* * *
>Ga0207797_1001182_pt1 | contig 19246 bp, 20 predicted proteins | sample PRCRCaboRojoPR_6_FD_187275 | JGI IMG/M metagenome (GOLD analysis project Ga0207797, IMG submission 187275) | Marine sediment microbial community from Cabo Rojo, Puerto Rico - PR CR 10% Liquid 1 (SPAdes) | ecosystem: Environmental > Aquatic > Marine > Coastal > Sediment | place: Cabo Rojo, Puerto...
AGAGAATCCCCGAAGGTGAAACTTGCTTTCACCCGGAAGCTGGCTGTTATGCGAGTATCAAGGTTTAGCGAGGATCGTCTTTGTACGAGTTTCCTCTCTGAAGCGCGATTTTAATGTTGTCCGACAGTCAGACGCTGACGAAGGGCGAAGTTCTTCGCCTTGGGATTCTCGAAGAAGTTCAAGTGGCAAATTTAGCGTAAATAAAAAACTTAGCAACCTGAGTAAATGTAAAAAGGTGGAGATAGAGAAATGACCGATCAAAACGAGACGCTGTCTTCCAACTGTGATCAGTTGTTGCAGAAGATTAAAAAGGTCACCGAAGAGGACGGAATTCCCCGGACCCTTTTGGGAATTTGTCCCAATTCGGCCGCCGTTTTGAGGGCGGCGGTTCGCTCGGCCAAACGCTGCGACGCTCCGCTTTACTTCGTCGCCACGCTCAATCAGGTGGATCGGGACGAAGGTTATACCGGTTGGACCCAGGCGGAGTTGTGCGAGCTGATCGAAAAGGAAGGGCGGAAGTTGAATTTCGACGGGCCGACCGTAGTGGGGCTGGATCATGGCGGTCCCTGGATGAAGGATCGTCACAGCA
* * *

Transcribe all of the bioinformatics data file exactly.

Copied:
>Ga0207797_1001182_pt1 | contig 19246 bp, 20 predicted proteins | sample PRCRCaboRojoPR_6_FD_187275 | JGI IMG/M metagenome (GOLD analysis project Ga0207797, IMG submission 187275) | Marine sediment microbial community from Cabo Rojo, Puerto Rico - PR CR 10% Liquid 1 (SPAdes) | ecosystem: Environmental > Aquatic > Marine > Coastal > Sediment | place: Cabo Rojo, Puerto...
AGAGAATCCCCGAAGGTGAAACTTGCTTTCACCCGGAAGCTGGCTGTTATGCGAGTATCAAGGTTTAGCGAGGATCGTCTTTGTACGAGTTTCCTCTCTGAAGCGCGATTTTAATGTTGTCCGACAGTCAGACGCTGACGAAGGGCGAAGTTCTTCGCCTTGGGATTCTCGAAGAAGTTCAAGTGGCAAATTTAGCGTAAATAAAAAACTTAGCAACCTGAGTAAATGTAAAAAGGTGGAGATAGAGAAATGACCGATCAAAACGAGACGCTGTCTTCCAACTGTGATCAGTTGTTGCAGAAGATTAAAAAGGTCACCGAAGAGGACGGAATTCCCCGGACCCTTTTGGGAATTTGTCCCAATTCGGCCGCCGTTTTGAGGGCGGCGGTTCGCTCGGCCAAACGCTGCGACGCTCCGCTTTACTTCGTCGCCACGCTCAATCAGGTGGATCGGGACGAAGGTTATACCGGTTGGACCCAGGCGGAGTTGTGCGAGCTGATCGAAAAGGAAGGGCGGAAGTTGAATTTCGACGGGCCGACCGTAGTGGGGCTGGATCATGGCGGTCCCTGGATGAAGGATCGTCACAGCA